These kilns were introduced to India by the British colonial rulers in the late 19th century. They are still found all over India and have remained essentially the same in technology and capacity. They are in the form of an elongated trench measuring up to 10 m in length to 2.5 - 5 m in width. Green bricks are stacked in the bottom with an insulating roof layer made of rejected burnt bricks, ash and earth. A metal tube chimney is moved around and along the kiln as firing proceeds from one end to the other. The fuel used is coal mixed with cinder. In the more efficient kilns, over 70 % of the bricks may be usable while the rest can be crushed to make surki, a cement-like pozzolanic material.
Compared to the traditional puaan kilns this type of kiln is more fuel efficient, can fire more bricks at a time and does not depend on the season for operation. However, they are having a much a larger impact in terms of air pollution, total fuel consumption, space requirement and employment.
Living in a brick house is considered to be proof of upward mobility and progressive attitudes. Official terminology throughout India classifies all buildings made of unfired earth as ‘kutcha’ meaning temporary and weak; while a brick building is called ‘pukka’ meaning permanent and strong. Inevitably, people aspire to modern, pukka homes whilst houses made of unfired earth are associated with poverty and backwardness. Thus, with increasing wealth in some sectors of the population it is not surprising that bricks are in great demand. In recent years new kilns have been built in huge numbers throughout Bankura district.
A case study of Bamundiha village
Bamundiha, on the western borders of Bankura district, is a small village of about 1000 people. It is at the end of an all-weather macadamised road and, being the terminus for the local bus service, is an important point of contact for surrounding smaller villages. Although most of the houses are made of cob, they are being rapidly demolished to make way for brick houses. Until 1991 there was only one brick house in the village. It had been built in the 1960’s. Bricks were hardly made in this area before. But in the past five years, two trench kilns have been built on prime agricultural land just outside the village to cater for the rising demand for bricks. This development has had three important repercussions as discussed below.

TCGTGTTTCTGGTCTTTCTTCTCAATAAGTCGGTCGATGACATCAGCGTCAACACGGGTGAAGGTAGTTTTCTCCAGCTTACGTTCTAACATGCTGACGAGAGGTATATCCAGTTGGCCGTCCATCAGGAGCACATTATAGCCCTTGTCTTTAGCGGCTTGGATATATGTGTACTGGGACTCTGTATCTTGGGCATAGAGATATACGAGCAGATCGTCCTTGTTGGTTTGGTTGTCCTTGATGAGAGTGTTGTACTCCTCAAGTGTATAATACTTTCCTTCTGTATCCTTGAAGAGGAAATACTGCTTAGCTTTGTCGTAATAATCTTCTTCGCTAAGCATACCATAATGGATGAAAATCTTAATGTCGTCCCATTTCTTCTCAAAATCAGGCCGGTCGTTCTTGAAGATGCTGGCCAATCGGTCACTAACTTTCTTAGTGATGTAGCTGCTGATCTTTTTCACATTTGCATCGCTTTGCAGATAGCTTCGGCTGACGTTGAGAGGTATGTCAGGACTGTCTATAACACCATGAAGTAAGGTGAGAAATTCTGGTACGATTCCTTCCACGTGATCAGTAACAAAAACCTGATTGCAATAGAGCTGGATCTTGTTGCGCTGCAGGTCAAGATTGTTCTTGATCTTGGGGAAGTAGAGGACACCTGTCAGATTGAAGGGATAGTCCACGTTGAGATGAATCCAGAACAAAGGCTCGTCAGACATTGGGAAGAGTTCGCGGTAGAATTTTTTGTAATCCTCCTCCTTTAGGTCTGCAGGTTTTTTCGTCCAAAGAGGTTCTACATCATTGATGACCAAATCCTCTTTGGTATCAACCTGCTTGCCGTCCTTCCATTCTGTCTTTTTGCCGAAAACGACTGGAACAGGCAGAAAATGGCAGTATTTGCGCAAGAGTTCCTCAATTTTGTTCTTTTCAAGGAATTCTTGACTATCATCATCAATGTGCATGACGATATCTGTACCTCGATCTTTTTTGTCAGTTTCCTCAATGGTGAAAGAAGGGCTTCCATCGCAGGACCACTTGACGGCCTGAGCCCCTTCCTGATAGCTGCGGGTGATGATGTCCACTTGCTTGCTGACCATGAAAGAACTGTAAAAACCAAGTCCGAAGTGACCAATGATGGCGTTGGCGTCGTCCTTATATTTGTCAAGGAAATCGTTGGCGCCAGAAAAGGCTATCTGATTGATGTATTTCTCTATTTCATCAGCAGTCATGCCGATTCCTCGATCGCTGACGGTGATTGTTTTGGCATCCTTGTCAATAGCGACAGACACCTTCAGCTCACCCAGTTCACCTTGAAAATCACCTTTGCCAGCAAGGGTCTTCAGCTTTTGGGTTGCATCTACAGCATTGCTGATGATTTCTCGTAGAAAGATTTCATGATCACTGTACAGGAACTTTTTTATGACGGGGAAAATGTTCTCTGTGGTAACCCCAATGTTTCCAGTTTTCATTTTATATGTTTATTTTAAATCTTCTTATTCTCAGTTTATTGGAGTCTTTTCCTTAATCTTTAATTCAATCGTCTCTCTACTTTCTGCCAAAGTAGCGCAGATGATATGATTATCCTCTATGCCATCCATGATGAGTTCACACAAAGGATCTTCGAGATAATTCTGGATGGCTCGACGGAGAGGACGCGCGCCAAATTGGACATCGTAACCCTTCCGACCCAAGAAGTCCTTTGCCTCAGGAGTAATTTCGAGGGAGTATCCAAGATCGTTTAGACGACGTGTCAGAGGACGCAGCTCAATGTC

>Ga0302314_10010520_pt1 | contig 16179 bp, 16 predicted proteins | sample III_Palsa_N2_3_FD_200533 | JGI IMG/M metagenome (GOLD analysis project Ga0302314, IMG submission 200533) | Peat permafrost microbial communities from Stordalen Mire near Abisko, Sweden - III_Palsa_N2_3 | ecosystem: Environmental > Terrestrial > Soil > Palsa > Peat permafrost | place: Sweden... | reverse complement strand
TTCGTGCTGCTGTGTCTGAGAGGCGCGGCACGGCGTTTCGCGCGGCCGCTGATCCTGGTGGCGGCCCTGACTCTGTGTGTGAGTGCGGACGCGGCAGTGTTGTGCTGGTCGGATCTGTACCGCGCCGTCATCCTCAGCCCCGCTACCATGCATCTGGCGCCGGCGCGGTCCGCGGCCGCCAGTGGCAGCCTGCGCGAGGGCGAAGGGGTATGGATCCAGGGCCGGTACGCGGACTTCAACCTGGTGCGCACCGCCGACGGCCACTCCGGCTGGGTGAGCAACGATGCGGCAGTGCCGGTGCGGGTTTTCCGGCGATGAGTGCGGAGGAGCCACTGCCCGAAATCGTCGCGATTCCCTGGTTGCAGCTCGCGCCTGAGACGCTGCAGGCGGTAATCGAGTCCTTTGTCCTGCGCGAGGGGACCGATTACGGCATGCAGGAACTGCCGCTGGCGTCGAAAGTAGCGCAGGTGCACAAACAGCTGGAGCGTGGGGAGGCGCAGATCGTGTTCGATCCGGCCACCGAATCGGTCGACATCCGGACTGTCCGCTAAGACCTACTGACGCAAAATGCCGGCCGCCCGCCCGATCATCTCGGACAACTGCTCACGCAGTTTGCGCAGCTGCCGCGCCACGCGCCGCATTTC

The pits caused by excavating the soil which is used to make the bricks form the trenches in which firing is done. As these trenches spread horizontally they take up precious agricultural land. And as the firing zone is slowly moved forward and the newly fired bricks are removed a trail of toxic waste is left behind in an exhausted, gaping hole. The inexorable progress of excavation and firing is consuming more and more agricultural land. This is particularly significant in Bamundiha where good agricultural soil is hard to come by. Ironically the soil preferred for brick making is also the most fertile agricultural soil.
There always seem to be land owners needing quick money (and usually a brick house) who are ready to sell or lease their land to brick kiln operators. When the author revisited the village in 1993 she noticed, for the first time, black soot on her bare feet. This is fall-out from the air pollution that is an unwelcome gift of the kilns. The situation is made worse as the pollution level from the nearest kiln is particularly high due to the nature of the fuel being used. As coal prices go up, operators use lower grade coal that they might formerly have rejected, thereby lowering both the quality and quantity of their product and, at the same time, increasing environmental degradation. Another problem is associated with the trucks that come into this village day and night, to transport the bricks. They cause noise, environmental pollution and are too big to travel through the narrow streets of the village.